How To Turn Lemons into Furniture Polish

How To Turn Lemons into Furniture Polish

(Image credit: Lauren Volo)

Whether you want to save money or are trying to reduce the number of store-bought chemicals in your home, making your own furniture polish is a good way to keep your wood pieces gleaming. (And it's totally kid- and pet-friendly!) You just need some common household products that you probably already have in your kitchen cabinets.

This easy recipe for wood furniture polish combines three home-care superpowers: white vinegar, a natural disinfectant; olive oil, which conditions and polishes wood; and lemon, which is brimming with stain-lifting citric acid. You can whip up this effective wood polish in seconds. And it'll smell so great, you'll be tempted to use any leftovers on your salad — but don't actually do that (read on for why not).

One note: While it's tempting tackle every wood surface in your home, don't use this polish on hardwood floors. If the oil doesn't absorb completely, it can leave the floors slippery (safety hazard!), and the vinegar's pH can be too rough on your floor's finish.

How To Make Natural Furniture Polish

What You Need

Ingredients

  • Vinegar
  • Olive oil
  • Fresh-squeezed lemon juice

Equipment

  • Bowl
  • 2 cleaning cloths, ideally microfiber

Instructions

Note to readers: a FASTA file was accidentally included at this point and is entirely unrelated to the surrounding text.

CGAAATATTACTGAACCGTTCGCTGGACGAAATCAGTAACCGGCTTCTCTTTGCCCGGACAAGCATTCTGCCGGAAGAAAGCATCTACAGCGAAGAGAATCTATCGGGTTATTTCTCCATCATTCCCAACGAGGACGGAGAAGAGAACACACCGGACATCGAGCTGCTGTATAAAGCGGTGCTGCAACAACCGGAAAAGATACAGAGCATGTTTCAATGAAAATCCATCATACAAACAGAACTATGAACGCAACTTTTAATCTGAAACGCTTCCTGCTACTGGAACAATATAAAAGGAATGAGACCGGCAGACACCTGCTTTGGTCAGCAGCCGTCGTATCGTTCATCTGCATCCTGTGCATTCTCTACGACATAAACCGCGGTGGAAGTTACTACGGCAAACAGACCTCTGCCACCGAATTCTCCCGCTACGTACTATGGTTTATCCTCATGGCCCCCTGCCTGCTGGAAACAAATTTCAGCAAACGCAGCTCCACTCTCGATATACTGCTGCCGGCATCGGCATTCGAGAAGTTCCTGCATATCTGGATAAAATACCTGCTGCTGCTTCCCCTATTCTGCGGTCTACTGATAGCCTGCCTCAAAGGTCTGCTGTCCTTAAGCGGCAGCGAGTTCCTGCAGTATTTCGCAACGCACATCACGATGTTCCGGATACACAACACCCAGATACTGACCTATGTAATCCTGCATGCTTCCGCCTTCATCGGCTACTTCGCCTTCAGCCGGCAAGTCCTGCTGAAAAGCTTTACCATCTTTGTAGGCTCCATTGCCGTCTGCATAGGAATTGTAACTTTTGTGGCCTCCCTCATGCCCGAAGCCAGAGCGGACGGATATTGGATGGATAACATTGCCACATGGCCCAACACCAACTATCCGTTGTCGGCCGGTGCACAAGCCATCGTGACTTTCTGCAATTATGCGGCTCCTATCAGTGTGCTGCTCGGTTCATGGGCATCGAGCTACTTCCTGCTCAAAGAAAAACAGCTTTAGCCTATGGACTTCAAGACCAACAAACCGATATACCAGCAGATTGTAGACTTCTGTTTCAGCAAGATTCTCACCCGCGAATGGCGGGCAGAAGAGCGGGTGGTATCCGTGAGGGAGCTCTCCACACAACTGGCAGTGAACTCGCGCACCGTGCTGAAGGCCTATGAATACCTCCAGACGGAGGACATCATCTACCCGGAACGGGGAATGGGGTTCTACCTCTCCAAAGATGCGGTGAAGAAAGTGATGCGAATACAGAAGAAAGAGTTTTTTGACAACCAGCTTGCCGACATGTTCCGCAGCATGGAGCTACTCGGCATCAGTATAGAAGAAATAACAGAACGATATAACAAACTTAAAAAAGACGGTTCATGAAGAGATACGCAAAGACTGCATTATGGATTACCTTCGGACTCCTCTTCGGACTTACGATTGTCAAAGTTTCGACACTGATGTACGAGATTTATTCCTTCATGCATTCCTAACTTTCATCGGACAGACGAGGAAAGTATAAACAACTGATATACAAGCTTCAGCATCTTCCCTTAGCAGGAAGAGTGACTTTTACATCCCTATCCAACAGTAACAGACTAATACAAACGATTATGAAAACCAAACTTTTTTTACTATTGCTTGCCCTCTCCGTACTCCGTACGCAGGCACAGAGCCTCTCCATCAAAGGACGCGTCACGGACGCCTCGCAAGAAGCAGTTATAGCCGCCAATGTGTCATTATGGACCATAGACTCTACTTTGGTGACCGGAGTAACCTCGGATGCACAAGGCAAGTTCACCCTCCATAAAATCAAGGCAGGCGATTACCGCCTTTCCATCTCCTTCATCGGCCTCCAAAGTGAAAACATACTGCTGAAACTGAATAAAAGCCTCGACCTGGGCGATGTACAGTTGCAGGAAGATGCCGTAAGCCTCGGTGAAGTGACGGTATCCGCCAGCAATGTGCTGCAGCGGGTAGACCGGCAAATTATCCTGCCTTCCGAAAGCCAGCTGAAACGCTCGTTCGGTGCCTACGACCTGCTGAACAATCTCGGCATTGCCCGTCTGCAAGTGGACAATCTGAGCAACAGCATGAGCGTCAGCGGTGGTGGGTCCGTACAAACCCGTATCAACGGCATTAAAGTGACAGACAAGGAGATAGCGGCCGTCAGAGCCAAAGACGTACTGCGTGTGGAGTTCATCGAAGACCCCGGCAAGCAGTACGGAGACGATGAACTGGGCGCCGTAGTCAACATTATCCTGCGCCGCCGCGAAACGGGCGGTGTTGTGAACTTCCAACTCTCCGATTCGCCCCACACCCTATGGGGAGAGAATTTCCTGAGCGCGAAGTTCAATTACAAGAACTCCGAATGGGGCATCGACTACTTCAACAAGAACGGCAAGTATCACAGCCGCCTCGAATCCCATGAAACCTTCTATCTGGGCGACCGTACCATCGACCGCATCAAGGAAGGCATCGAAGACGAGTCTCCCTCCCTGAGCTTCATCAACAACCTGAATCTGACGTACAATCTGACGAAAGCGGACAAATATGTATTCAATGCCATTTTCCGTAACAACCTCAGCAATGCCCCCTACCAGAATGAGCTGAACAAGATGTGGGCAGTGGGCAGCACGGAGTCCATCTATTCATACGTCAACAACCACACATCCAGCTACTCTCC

1. Mix the ingredients: You'll need 2 parts vinegar, 2 parts olive oil, and 1 part lemon juice. Make only as much as you expect to be using, as any extra can go rancid before you get to use it up.
  2. Ready the cloth: Lightly dip the corner of one of the microfiber cloths into the polish. A little bit goes a long way here, so don't go overboard.
  3. Apply to your wood surfaces: Going with the grain, rub the mixture into the wood. Dip your cloth into the mixture again as needed.
  4. Wipe up the excess: Using the second cloth, go over the surface again, still following the grain. This will pick up any oil that hasn't absorbed into the wood.

Notes

  • We recommending starting with a small test section of your wooden furniture first.
  • Do not eat the leftover polish. Once you double-dipped that cloth, the mixture isn't exactly pure — no matter how clean you think your furniture is.
Created with Sketch.